Woody Leonhard of Infoworld summarizes the current state of Microsoft KB 2919355, the ambiguously-titled 'Windows 8.1 Update' (not to be confused with the update _to_ Windows 8.1).
In short: Microsoft has frozen two discussion threads on KB2919355 issues (after 103 and 116 pages of comments), and updated the Knowledge Base article with workarounds for seven major errors... some of which don't work.
In last week's Patch Tuesday, Microsoft changed their deadline for this Update until June (formerly they were requiring all Windows 8.1 and Server 2012 systems worldwide to have installed the Update in order to receive new patches).
Meanwhile, if you run a WSUS server, you may notice that the package for KB291355 (last reissued for the third time on 6 May) was apparently silently reissued over the weekend with a new release date of '15 May 2014', but there's no indication of any software updates in the KB article. The article revision number, however, now stands at '21.0'. Yes, twenty-one revisions. With no changelog.
Anyone else with interesting stories about your deployment issues with this Update?
As the article submitter, I'd like to clarify that the "train wreck" in question isn't just a generic gripe about Windows 8.1, or even about the process of updating to 8.1 from 8.0. Rather, it's specifically about last month's very particular train wreck called officially by Microsoft "The Windows 8.1 Update", but by all techies everywhere else, "8.1.1". It's effectively Windows 8 Service Pack 2, but for inscrutable reasons Microsoft decided to 1. Not make it a service pack, 2. Call it an "Update" with no number, 3. Give it a MSRC security bulletin number (MS14-018) already used by the April Internet Explorer security rollup, 4. Make it mandatory for future security updates, then backpedal on that, 5. Push it via Windows Update... Then cancel it... Then push it again... Then repush it... Then admit that it doesn't always install... Etc.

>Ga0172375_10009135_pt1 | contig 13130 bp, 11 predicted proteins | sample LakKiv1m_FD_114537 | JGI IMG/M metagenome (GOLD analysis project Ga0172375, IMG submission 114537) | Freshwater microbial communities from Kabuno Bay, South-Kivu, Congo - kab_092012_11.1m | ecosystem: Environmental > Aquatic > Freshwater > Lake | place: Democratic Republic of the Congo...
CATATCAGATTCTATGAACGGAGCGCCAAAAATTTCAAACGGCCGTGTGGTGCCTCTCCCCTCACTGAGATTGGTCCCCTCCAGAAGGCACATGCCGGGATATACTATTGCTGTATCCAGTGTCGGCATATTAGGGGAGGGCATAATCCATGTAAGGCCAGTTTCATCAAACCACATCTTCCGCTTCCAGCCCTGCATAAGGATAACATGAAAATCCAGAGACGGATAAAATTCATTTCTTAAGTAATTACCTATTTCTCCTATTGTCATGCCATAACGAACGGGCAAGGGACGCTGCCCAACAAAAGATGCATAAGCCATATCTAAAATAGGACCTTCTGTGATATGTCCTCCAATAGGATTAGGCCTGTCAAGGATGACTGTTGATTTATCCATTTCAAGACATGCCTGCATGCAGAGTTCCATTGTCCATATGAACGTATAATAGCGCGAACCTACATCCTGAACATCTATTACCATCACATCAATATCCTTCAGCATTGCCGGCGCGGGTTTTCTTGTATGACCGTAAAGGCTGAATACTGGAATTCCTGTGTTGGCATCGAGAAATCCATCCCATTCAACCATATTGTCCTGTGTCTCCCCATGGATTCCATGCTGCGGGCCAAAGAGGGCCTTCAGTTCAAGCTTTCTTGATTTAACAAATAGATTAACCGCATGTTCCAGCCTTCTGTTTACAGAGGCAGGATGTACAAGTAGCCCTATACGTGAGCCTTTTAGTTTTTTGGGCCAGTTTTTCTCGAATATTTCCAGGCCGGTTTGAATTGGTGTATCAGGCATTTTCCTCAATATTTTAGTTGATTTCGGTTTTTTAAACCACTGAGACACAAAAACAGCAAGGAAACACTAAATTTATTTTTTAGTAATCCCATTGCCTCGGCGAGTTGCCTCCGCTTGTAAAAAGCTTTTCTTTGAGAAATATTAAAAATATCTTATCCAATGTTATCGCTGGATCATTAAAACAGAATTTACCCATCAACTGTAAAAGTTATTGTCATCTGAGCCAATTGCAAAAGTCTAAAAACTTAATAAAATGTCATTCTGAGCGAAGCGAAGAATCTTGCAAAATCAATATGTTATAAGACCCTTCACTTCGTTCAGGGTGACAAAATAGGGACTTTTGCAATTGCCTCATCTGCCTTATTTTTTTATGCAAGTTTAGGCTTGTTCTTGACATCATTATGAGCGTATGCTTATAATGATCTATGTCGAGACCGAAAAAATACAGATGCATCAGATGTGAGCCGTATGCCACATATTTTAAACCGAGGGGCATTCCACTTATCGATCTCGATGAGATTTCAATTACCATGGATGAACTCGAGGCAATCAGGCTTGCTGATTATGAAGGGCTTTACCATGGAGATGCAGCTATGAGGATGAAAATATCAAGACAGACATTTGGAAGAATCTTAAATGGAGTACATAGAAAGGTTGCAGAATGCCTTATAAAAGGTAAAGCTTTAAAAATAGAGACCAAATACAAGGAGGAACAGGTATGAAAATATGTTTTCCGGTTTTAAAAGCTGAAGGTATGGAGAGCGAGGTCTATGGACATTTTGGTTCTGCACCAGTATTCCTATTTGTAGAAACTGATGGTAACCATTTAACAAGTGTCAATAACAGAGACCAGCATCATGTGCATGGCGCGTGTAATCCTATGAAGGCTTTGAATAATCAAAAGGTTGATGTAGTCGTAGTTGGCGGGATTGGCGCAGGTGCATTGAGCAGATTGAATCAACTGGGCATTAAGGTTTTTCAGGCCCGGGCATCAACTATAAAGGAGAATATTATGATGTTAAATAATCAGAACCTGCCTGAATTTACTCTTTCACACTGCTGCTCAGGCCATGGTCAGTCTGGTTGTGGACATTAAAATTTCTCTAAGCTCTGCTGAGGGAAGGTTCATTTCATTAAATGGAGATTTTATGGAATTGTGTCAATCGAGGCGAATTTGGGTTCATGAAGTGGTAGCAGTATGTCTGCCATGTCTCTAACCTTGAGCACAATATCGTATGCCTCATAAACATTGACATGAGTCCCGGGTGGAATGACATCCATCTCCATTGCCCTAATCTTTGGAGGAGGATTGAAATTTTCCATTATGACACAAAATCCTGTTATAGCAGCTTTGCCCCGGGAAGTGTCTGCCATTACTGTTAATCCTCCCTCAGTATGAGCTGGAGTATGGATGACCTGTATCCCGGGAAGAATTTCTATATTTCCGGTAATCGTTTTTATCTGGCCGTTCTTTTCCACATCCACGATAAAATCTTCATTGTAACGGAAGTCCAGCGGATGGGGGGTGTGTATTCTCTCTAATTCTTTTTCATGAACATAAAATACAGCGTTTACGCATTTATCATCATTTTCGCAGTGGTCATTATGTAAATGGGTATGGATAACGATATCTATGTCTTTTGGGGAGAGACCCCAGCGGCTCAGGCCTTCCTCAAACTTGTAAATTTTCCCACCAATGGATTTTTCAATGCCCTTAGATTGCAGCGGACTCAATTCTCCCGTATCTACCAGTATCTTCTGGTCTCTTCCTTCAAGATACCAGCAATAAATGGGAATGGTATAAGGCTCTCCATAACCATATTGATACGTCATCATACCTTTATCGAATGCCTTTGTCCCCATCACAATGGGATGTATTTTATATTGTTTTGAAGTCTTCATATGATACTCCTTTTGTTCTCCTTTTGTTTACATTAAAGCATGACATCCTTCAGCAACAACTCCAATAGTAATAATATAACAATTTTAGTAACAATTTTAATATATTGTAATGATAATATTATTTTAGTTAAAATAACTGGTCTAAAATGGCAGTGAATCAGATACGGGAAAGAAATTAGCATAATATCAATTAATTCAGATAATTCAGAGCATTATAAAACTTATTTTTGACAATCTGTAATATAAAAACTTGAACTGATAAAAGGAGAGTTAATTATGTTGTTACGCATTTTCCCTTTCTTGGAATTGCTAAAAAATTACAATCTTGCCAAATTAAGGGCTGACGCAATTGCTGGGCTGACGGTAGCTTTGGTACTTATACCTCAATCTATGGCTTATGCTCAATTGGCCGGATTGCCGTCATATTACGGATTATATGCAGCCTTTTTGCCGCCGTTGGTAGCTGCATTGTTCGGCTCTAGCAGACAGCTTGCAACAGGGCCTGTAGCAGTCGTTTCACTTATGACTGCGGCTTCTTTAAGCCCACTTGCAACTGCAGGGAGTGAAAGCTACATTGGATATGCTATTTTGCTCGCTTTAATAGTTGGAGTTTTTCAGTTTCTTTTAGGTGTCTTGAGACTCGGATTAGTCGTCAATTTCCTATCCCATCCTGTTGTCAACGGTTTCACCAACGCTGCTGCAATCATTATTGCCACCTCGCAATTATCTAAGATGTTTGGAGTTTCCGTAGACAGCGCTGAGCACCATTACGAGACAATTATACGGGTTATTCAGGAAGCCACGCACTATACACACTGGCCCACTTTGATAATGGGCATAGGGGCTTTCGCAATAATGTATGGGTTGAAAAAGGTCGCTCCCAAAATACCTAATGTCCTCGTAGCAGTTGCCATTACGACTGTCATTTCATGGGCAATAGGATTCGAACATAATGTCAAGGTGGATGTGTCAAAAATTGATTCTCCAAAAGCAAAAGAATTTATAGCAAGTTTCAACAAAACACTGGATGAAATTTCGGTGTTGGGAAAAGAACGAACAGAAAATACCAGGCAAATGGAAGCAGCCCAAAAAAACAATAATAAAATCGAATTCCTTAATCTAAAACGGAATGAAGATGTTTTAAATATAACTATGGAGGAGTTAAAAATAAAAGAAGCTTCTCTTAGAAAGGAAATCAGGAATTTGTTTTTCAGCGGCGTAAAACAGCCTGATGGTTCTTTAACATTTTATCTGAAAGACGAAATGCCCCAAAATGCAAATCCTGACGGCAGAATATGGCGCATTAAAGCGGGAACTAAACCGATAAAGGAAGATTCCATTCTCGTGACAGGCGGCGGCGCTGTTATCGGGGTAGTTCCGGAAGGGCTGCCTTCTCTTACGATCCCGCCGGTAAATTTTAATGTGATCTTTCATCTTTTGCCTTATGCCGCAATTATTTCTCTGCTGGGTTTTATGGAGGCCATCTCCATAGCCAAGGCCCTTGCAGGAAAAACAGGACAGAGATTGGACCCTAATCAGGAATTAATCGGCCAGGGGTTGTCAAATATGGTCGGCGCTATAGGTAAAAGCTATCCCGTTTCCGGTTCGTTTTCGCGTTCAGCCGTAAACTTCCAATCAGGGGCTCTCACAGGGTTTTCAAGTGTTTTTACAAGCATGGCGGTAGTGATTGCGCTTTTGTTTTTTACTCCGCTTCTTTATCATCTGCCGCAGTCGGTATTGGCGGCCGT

It's nearly a gigabyte of pain and suffering and they're pushing it like a monthly security,patch. Because everyone wants to be Chrome these days and do bleeding edge forced installs to enterprise customers.
You may now return to your regularly scheduled MS bashing.
Hey! Get off of your high horse! You expect us to RTFA and TFS? get real!
I seem to recall hearing that there were going to be no more service packs for Windows 7, and immediately assumed they meant to do the same across the entire Windows line; so far I have not been wrong. My feeling is that they want to do away with the old "wait til the service pack comes out, then it won't suck" advice most veteran computer users give to people considering jumping on a new version of Windows.
Service packs make it sound like major fixes need to be done, because the product wasn't ready when it shipped, whereas merely having security updates simply means there were a few issues that needed cleaning up later on. It's like security theater paradigms you find in airports that has been modified to apply to operating systems; it's all marketing to make people feel better but in reality it just sweeps the real issues under the rug where they are less efficient for the people who are actually fixing things to work with.